WESTFIELD – After discussing each of the six remaining designs, the Franklin Avenue School Building Committee voted April 6 for a new and more condensed two-story school, outside of the footprint of the existing school.
This will allow Franklin Avenue Elementary School students to remain in place during construction and to move into the new school at the same time as Abner Gibbs Elementary School students. The new school will combine the two school populations. This design became possible through the purchase of two parcels of land on Franklin Street and is the most energy efficient due to the smaller exterior envelope.
The committee also voted in favor of the Leadership in Energy and Environmental Design (LEED) certification path for energy efficiency, which is a green building rating system.
Although there were proponents for a one-story school design, the majority of the committee thought it took up too much outdoor space, reducing opportunities for outdoor programming.
More popular was a larger two-story design that covered some of the footprint of the existing school and had all lower grades — including second grade – on the first floor. However, the required phased-in move to that design, which would delay Abner Gibbs students, was a detriment. Project architect Bert Gardner said that he would work on reconfiguring the selected design to possibly accommodate the second grade on the first floor.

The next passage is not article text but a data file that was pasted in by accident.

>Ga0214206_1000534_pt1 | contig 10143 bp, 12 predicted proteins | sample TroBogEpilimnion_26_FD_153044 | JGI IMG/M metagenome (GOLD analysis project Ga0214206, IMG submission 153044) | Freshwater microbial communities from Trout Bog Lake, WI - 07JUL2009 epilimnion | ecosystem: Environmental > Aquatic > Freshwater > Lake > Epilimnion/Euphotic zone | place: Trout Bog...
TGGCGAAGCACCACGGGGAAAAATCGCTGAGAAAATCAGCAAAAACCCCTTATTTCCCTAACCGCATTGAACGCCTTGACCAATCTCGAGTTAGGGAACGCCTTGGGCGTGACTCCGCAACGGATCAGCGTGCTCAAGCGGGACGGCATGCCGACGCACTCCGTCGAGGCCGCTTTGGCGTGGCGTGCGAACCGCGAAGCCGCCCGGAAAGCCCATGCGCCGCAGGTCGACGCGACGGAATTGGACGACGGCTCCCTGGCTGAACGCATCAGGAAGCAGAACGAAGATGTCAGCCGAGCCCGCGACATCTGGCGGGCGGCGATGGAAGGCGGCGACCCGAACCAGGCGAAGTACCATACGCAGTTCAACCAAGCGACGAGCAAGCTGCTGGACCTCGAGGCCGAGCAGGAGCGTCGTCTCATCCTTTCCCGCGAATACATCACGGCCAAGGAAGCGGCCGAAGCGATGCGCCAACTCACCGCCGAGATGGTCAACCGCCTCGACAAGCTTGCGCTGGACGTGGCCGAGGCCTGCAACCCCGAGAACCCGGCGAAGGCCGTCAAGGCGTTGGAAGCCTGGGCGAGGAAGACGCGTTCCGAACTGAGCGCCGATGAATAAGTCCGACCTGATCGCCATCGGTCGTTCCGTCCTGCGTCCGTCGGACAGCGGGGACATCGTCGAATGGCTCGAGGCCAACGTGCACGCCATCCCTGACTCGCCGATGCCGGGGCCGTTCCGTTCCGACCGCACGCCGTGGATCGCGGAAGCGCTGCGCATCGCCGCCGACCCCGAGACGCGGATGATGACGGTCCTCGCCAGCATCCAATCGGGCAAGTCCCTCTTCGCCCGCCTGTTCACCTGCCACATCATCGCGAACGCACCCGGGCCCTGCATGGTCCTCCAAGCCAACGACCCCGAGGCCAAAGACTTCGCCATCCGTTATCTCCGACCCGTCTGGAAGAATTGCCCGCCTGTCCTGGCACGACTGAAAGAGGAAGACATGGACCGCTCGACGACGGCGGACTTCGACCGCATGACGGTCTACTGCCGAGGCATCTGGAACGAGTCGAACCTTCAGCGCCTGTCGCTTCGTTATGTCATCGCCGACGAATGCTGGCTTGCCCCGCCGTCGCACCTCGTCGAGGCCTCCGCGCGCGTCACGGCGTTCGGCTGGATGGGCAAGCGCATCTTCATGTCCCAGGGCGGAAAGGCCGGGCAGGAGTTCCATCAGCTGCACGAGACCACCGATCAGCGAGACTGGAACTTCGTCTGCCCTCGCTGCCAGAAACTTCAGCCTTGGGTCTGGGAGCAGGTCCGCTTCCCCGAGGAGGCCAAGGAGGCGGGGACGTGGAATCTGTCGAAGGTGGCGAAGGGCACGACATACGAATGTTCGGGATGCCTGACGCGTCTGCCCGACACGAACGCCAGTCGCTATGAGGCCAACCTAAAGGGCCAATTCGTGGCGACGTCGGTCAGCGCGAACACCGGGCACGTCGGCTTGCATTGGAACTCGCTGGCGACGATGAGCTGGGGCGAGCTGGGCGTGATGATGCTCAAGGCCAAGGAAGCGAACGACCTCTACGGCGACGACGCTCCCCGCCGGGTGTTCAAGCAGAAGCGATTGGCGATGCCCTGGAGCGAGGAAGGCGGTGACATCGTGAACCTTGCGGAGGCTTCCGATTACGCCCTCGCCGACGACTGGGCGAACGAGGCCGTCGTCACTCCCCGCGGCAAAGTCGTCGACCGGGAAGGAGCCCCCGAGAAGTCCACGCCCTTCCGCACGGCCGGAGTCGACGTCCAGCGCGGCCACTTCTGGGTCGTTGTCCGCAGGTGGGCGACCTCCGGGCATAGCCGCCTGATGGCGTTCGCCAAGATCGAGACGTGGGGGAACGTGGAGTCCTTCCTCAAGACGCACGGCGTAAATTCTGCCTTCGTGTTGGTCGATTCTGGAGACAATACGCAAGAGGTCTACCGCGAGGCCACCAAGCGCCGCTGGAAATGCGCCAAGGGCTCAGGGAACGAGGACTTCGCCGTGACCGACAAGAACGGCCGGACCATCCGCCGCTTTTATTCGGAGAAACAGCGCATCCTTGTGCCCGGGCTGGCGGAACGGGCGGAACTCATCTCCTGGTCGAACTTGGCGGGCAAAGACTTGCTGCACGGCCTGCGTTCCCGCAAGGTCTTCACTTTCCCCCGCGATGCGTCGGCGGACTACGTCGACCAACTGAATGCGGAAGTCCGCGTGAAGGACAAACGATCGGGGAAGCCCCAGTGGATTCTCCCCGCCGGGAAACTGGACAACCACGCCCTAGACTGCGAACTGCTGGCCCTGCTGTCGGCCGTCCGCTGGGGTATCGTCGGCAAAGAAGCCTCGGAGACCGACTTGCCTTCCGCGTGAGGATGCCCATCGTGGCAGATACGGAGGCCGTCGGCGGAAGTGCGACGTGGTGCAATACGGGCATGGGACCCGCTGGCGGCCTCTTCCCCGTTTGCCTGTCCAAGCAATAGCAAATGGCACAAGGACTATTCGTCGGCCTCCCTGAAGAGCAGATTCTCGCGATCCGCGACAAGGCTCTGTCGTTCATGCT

Committee member Chris Carey, also an architect, said while normally he favors renovation of existing buildings, he did not believe it in this case to be the best use of funding. “It’s not worth it in my opinion,” he said.
A three-story option was uniformly rejected.
The selected two-story design is the most condensed and energy efficient, and likely to cost the least for Westfield. Although numbers were plugged into all of the designs for purposes of comparison, Project Manager Dan Pallotta said they did not represent the true costs of the project.
“I think it’s a great option, and I love it when the option that I liked from the beginning is the most cost-effective,” said Mayor Donald F. Humason Jr., who co-chairs the committee with City Purchaser Tammy Tefft. “I give the designers a lot of credit for listening to us with an eye towards our ultimate vision of serving this community, and giving them a wonderful school. I think it’s a great parcel inside and outside,” he added.
Pallotta said the preferred schematic design will go to the Massachusetts School Building Authority (MSBA) Board of Directors in June for a vote to advance the project to the next phase, which will detail out the design and costs. He said the committee will be meeting every other week throughout the summer.